Perverted Pastor Gets Away With Videotaping Teen Girls Naked

showerWhat's more disgusting than a youth pastor who takes advantage of the teenage girls in his charge, videotaping them in the church shower? How about a justice system that will let him walk free because too much time has passed since the adult man got his jollies off on a couple of kids? That's what's happening in Texas right now, where Thomas Jason Fortenberry convinced four teenage girls to take part in a Fear Factor event to ensure they'd be covered in honey and in need of a shower way back in 2007. He then allegedly taped their naked bodies while they cleaned off.

Fortenberry allegedly confessed to one of the girls recently because the two were dating, and possible marriage was on the horizon. He apparently didn't count on his beloved, now 21, turning him over to the cops for taping her 17-year-old body along with that of two 15-year-old girls and another 17-year-old. But it doesn't matter.


The charges filed by the cops have already been dismissed because the state carries only a three-year statute of limitations on felony improper photography/visual recording. You hear that, parents? The State of Texas has a big ol' loophole for anyone to tape your kids, then terrorize them so they won't say anything. A little time passes, your kid gets out from under their thumb, but it's too late.

Say what?

There's something awfully fishy about the way this whole case is being handled, not least because Fortenberry wasn't charged with some sort of child pornography charge. He has imagery of four teenage girls, all naked, and all underage, and all they're willing to charge him with is a felony count he can skate on? Naked children should equal child porn.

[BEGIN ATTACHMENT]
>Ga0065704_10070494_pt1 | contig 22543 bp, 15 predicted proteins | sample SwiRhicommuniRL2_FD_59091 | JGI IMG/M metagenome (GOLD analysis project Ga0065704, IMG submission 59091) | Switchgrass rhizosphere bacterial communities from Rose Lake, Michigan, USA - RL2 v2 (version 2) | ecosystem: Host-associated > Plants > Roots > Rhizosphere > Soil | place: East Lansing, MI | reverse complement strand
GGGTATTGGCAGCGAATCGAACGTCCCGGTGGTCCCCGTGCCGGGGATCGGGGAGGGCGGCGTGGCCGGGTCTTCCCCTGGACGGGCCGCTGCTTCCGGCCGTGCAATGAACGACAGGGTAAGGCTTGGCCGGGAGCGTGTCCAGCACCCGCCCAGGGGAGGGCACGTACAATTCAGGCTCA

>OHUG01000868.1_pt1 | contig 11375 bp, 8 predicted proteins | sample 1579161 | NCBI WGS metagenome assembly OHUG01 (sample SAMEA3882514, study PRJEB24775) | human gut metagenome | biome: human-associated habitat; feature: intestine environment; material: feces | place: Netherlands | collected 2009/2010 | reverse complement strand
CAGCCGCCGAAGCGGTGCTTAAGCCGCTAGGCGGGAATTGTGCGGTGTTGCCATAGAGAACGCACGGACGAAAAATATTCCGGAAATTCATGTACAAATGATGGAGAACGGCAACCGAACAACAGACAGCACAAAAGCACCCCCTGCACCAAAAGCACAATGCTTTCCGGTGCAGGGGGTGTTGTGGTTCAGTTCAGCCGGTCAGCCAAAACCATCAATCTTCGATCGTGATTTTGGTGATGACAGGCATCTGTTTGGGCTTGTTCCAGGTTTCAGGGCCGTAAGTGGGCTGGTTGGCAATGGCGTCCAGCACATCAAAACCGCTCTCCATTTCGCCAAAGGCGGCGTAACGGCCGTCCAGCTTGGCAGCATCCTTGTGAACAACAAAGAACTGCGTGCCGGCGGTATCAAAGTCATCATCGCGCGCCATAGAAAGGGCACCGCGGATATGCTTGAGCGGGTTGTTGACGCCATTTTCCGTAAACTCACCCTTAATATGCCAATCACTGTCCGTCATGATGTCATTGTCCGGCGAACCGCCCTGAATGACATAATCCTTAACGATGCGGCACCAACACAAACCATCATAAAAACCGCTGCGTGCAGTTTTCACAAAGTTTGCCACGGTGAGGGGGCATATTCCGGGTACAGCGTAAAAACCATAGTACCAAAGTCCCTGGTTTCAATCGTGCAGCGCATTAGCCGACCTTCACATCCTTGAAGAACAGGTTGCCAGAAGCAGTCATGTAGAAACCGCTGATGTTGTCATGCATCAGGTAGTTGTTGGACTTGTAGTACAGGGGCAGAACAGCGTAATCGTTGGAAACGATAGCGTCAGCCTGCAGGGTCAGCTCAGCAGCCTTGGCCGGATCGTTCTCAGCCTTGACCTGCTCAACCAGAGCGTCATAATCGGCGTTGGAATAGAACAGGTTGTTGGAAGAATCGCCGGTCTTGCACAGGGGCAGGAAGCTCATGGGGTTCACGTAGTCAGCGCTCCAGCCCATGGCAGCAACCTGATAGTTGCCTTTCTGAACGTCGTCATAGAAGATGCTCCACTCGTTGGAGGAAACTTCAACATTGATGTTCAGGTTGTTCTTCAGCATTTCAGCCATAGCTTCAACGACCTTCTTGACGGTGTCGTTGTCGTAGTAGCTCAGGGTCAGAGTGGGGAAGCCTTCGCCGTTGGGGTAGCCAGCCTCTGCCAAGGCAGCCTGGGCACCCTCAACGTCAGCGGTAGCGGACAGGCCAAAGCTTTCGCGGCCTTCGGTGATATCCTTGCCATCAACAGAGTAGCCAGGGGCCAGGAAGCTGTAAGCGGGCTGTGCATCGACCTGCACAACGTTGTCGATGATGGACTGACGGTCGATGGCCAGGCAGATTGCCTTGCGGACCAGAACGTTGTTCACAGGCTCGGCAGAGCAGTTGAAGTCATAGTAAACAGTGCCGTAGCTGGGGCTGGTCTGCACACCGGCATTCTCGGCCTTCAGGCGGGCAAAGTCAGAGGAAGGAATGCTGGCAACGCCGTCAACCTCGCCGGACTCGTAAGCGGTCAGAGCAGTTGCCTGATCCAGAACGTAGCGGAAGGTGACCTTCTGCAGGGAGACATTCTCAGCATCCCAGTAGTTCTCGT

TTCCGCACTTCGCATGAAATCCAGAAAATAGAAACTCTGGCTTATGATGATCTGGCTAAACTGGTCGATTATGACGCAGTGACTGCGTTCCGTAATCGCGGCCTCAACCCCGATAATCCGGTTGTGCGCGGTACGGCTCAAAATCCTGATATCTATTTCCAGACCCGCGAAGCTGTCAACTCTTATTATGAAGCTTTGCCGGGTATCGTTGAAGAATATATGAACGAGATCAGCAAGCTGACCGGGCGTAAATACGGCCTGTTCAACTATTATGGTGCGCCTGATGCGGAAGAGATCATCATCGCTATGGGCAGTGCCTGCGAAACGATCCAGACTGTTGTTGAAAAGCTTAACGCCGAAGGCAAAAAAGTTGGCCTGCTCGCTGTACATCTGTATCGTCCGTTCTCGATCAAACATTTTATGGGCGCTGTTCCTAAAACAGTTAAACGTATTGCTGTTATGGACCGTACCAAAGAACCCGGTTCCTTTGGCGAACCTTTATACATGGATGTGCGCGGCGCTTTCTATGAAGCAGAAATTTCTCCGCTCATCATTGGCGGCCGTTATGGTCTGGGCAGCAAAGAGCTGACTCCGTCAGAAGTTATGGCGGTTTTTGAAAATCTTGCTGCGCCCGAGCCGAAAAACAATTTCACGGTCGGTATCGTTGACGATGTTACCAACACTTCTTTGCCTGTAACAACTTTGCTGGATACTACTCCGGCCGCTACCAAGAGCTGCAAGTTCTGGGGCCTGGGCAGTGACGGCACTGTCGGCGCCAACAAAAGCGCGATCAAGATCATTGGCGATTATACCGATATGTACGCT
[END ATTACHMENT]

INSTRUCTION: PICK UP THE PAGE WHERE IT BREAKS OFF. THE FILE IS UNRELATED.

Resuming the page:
But let's just say they can't charge him with that because there is no imagery available to hold him. OK. Fine. But they saw fit to charge him with improper photography/visual recording based on the woman (she's now 21, even if she was 17 when she had her trust violated) complaining.

Shouldn't the mere fact that she was a child at the time of the crime extend the statute of limitations? Kids very often don't speak out about crimes, especially ones of a sexual nature, because they're afraid. They're terrified that the person of authority will turn on them (and I'd say a youth pastor certainly qualifies as an "authority"). Their immature brains put blame on themselves rather than on the perpetrator. More frequently than not, a lengthy time HAS passed before these victims come forward -- sometimes not until adulthood.

A kid who has been made a victim by an adult has a hard enough time in life. They shouldn't be screwed all over again by the justice system.

What do you think of this case? Should crimes against kids carry statutes of limitations?


Image via GlenBledsoe/Flickr

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